How can we empower designers and researchers by democratizing the User Experience?
UX Research + Product Design: Build an accessible Research Library tool
Polaris is a research tool designed to make the co-working giant, WeWork, become a better listening organization. Over a period of six months, I and a couple other UX team members conducted qualitative user research by interviewing 500 WeWork members about various aspects of their member (user) experience. We would record these interviews whether it be over the phone, video chat, or in-person. We then used the online database tool, Airtable, to organize and breakdown the content into smaller snippets, which we liked to call "nuggets." From there, our Product Designer and UX Engineer began to build a platform that would allow any WeWork employee to search these nuggets to identify valid and reliable member needs before starting any new projects.
Scope: 6 months
Other team members: Tomer Sharon, Christopher Kennedy, Benjamin Gadbaw, Michele Marut, Kayla Farrell, Sam Carmichael, Sam Bauch, Jackie Hockersmith
My role: Qualitative Research, User Interviews, Develop taxonomy for library content, Maintain library content
I. Bad Research Memory: Due to the vast amount of research that large organizations can conduct, many times researchers don't remember what studies or the results of said studies were from three years ago. This can lead to repeat research being conducted which is time and cost ineffective.
II. Research Silos: Many departments, teams, and individuals are conducting all sorts of research in an organization. Everyone is sharing their reports, results, and updates, but nobody is making sense of all the piles of data being collected.
III. Reports: Reports are extremely centered on what was found in a study and are not granular enough to be used in the future. Many studies start with specific goals but end up finding additional important data. Reports fail to convey this data and don't make it accessible for the future.
IV. Research Dictatorship: The only people "allowed" to offer insights after studies are completed––are researchers. Teams and individuals with product ideas depend on these insights and the supposed memory of researchers from past studies.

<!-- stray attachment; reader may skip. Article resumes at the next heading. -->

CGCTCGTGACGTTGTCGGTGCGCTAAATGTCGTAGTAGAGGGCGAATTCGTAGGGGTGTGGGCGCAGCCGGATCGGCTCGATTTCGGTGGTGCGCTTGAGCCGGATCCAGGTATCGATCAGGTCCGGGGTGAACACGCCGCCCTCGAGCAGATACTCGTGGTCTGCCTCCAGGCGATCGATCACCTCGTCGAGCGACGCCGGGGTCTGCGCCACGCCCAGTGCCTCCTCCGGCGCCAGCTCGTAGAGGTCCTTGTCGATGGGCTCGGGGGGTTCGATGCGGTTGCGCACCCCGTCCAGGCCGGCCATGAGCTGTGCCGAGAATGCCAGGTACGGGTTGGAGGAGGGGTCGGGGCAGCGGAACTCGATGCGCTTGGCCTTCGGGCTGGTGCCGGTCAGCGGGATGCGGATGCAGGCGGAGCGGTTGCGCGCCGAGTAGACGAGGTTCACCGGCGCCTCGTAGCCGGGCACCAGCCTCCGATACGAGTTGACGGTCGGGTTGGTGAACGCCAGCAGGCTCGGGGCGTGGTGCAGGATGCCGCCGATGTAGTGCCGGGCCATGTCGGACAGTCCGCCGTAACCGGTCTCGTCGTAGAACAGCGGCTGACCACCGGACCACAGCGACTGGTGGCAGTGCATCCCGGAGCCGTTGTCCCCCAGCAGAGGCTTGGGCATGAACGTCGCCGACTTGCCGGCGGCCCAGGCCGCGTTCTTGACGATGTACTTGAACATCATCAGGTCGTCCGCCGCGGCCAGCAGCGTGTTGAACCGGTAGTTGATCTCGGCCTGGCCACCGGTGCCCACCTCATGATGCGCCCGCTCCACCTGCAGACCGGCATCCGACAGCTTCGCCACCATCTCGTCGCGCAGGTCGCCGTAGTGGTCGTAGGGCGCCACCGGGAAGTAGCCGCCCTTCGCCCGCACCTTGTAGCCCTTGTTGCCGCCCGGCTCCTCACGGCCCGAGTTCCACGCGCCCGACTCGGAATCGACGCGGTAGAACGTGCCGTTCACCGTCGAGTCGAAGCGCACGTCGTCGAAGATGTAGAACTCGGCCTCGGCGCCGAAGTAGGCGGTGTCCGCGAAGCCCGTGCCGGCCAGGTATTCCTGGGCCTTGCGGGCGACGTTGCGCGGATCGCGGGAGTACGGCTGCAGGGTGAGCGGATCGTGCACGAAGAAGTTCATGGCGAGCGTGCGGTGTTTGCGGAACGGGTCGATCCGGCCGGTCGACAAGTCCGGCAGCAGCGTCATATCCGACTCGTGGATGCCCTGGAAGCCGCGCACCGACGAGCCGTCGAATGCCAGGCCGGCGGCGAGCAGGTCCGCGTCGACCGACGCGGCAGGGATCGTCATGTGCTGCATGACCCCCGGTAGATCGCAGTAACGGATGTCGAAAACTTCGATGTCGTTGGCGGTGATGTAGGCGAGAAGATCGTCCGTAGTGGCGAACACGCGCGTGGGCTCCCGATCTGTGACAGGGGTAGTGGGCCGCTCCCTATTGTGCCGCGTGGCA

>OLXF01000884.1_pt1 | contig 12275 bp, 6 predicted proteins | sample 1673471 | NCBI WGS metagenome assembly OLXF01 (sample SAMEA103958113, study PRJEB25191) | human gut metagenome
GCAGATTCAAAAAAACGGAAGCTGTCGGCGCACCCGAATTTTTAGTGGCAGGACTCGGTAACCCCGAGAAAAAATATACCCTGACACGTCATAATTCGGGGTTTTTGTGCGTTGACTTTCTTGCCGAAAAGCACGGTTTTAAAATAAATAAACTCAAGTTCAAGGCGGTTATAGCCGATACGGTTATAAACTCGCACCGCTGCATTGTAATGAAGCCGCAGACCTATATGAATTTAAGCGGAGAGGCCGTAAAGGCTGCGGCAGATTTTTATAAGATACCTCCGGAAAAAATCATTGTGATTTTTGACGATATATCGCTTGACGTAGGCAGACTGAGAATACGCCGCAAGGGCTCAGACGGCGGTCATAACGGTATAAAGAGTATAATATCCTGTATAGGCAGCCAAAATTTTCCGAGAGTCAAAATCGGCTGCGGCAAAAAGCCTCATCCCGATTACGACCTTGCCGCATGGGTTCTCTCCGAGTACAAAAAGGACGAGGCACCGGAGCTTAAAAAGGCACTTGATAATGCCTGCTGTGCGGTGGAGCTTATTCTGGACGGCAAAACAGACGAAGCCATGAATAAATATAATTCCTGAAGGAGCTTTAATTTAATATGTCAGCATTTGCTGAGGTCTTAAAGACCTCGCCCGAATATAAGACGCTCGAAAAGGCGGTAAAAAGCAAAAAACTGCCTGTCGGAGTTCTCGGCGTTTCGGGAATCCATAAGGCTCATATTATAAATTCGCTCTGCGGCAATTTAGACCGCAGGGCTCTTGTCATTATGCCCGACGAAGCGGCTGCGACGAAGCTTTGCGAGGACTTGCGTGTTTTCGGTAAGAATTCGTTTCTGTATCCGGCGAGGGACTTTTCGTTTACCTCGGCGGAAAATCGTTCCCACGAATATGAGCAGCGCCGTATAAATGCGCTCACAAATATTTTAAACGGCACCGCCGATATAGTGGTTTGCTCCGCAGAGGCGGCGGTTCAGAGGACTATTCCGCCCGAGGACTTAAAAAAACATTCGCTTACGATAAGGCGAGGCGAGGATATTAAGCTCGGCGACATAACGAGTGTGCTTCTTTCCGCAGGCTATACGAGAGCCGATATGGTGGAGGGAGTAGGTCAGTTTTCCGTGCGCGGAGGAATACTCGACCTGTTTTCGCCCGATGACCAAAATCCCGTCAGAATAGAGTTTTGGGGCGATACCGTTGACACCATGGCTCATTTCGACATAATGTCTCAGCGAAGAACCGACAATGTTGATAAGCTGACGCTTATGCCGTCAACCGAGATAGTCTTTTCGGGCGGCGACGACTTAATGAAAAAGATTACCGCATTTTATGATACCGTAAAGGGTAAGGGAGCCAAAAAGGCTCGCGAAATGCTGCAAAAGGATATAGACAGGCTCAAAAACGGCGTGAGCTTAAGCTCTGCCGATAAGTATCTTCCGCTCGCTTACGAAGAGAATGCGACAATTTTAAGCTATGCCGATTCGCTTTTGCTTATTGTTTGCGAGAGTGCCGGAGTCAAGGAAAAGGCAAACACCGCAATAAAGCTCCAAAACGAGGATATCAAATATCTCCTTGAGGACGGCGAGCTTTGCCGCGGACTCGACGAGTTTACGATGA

We set out to democratize UX with a system we call Polaris. Our intentions are to meet three needs of WeWork team members:
I. Prioritize: Decide whether one project is more important than another based on data rather than passion and gut feeling. Polaris helps with identifying valid and reliable user needs.
II. Educate: Polaris helps with getting insights from actual users about a project that is already in progress.
III. Allocate: If a team is looking for its next project (big or small), Polaris helps decide what that project might be.
The atomic unit of a research insight in Polaris is called a nugget. A nugget is a combination of an observation (something we learned), evidence (an audio or video snippet of a user describing the experience in their own words, or a screenshot or photo), and tags that allow for slicing and dicing the data.
Polaris currently includes more than 4,000 nuggets based on hundreds of interviews.
The three c's of polaris:
Polaris allows WeWork team members from all corners of the company to complete the following actions:
I. Consume: Search the Polaris database for interesting nuggets, watch videos, and listen to audio recordings of members talking about their experience.
II. Create: Increase the nugget count in the database by allowing anyone at WeWork to create nuggets.
III. Curate: Assemble playlists of nuggets and share them with others in the company.